“May I help you?” But it was not Will, it was the lady at the counter cheerfully asking me – asking both Mia and I, if we needed any assistance.
“Just looking,” I answered, and wondered if I should ask if the brothers were still around or had left. Then something about the woman made me freeze. Her dimpled smile reminded me of – them – they’d said the shop belonged to their mother – were we looking at their mother? But she was very old, frail, and grey. She was old enough to be their grandmother, maybe even their great-grandmother. Much too old to have sons in their late twenties or early thirties. It was possible she was a grandmother, looking after the shop for her daughter. But I didn’t have any more time to wonder.
The woman was looking at the pearl necklace that Mia was still wearing. Then the woman looked among the jewels in the counter.
Mia’s hand went protectively to her throat. “It was given to me – yesterday…”
The woman’s eyes narrowed. “But the shop wasn’t open, yesterday…”
“Give it back,” I advised Mia.
But Mia wouldn’t. “Wade! Wade gave it to me…”
The woman paled.
“Give it back!” I ordered Mia, “or pay for it!”
The woman looked at a photo on a shelf beside her. Our eyes followed her gaze. The photo was of Wade and Will, sitting on their bikes, smiling their sexy dimpled smiles.
“That’s him,” Mia pointed to one of the brothers, “he gave it to me…”
The woman almost toppled from her chair. She grabbed the counter for support. “Those are my sons…”
The way she said it, made me immediately realize something was wrong. Still, I was not prepared for her next words…
“Who are dead!”
Mia and I looked at each other in disbelief.
My finger traced Will’s handsome face. “Oh; Will…”
“They can’t be,” Mia started, “they took us for a ride on their Harleys…we…they…we…”
“They…were killed in a motorbike accident on the bridge down the road thirty years ago! I told them not to buy the bikes. I pleaded with them not to! But they didn’t listen. Apparently they were speeding…Will clipped the rails which caused him to somersault through the air…” she swallowed, “right in the path of Wade – they didn’t have a chance… ”
“The mist…” I gulped, “perhaps the mist blinded them…”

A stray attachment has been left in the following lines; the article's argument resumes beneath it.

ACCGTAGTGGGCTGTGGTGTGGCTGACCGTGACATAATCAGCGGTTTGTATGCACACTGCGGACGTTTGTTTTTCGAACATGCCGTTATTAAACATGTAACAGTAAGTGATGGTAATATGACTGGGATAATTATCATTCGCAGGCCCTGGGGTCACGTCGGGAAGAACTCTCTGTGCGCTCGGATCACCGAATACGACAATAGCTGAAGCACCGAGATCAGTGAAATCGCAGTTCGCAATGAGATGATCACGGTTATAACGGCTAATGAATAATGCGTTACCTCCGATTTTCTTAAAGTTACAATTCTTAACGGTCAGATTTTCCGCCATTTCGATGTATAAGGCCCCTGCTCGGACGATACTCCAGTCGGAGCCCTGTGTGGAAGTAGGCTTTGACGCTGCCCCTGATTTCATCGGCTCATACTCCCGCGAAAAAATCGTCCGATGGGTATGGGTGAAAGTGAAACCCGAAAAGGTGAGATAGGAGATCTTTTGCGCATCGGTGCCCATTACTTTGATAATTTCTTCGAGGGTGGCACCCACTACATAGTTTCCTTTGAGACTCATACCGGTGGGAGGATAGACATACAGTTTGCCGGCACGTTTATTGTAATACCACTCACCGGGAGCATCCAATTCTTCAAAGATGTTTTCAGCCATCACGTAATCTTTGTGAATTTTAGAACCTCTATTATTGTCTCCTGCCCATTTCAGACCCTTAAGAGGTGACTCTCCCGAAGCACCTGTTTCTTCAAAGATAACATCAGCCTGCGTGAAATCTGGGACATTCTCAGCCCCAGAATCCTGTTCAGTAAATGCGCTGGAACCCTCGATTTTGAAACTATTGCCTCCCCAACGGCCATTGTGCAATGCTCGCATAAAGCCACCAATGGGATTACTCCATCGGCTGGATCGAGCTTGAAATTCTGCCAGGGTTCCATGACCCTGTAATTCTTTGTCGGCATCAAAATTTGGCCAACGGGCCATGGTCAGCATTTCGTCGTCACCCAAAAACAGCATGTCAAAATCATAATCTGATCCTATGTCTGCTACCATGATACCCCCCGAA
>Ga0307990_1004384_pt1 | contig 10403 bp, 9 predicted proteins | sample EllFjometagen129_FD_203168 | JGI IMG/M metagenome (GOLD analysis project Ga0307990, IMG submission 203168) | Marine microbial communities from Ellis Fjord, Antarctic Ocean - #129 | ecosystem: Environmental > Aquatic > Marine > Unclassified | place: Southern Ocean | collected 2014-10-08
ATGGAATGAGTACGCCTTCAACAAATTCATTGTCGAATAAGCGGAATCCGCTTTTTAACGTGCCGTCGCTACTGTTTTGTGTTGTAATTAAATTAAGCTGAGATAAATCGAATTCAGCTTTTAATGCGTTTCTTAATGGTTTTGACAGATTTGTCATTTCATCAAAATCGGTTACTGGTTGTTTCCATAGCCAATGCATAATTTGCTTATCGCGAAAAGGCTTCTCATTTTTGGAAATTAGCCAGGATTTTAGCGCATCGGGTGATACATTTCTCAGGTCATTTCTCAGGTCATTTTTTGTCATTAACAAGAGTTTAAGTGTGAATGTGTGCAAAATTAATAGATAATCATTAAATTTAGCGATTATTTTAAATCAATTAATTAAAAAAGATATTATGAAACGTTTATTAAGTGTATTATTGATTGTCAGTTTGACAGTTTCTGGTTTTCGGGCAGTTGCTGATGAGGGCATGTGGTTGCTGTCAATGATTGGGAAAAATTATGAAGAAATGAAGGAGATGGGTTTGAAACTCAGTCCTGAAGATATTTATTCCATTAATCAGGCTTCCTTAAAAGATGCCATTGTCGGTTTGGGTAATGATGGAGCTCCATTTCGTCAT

The woman turned to me. “Mist? It hardly gets misty around these parts…” she gulped. “Yet ever since…sometimes…nah; I’m imagining things…”
I turned to the window. If there had been any mist, it had cleared. It was a bright, sunny day outside.
Mia sniffed. “No…there must be some mistake…” tears welled up in her eyes. I had never seen Mia cry. I took her arm. “We’d better go…” I whispered to her, “now give the necklace back…”
Mia reached around her neck to unclasp the pearls.
The old woman shook her head. “If Wade gave them to you, I’d rather you keep them…”
We both looked at the woman in surprise.
Mia swallowed. “You – you believe us?”
The old woman nodded. “Their names are not on the photo. How else could you possibly know their mames…besides…I always suspected they still visit me…”
I guided Mia out of the store. We blinked in the bright sunshine. Down the road, a large sign plainly read the old wooden bridge was unsafe and directed drivers to a new road that branched off to its right…
“Give me the keys; I’ll drive…” I helped Mia into the passenger seat. She slumped down into the seat, tightly grasping her pearls.
As we turned off down the new road, I glanced at the old bridge – there were no dead flowers – of course their wouldn’t be, after thirty years…
We took off in silence. Later, as we rounded a bend and our town came into sight, Mia sat up.
She turned to me. “What the f…f…f…just happened?!?” She never swore. No matter how perplexing the situation.
I shook my head. “I don’t know, I really don’t know…”
“Did we just share some kind of crazy dual dream?”
“I would have thought so, except for those pearls you’re wearing…”
She settled back in her seat and fingered her pearls lovingly. There were tears streaming down her cheeks.
I tried to make light of the situation. “But now, I have a story to write…”
She managed to laugh even as the tears refused to stop. “It’s a romance. It’s my story…”
I frowned at her. “Are you sure? You believe in love at first sight?”
She unsuccessfully tried wiping her tears with a tissue. “You win. It’s a ghost story…”
I looked at the pile of tissues in her hands. I looked at the tears that refused to stop flowing. “No, you win – it is a tragic romance…”
“We’d better write it together, then…” she sniffed.
I nodded. “Good idea…”
I didn’t tell her how I’d noticed a couple of bikers surrounded by mist following us for a while, then pulled off the road and watched us leave while we returned to the city – nor had she noticed when I’d put my hand up through the open Targa rooftop of the little Exa sports-car, to wave good-bye…
About the author
When I was a young child, I would wake up in the night screaming because of nightmares. As time went on, I realized that I was looking forward to my dreams. They were much more exciting than my real life. So now, I write about my dreams...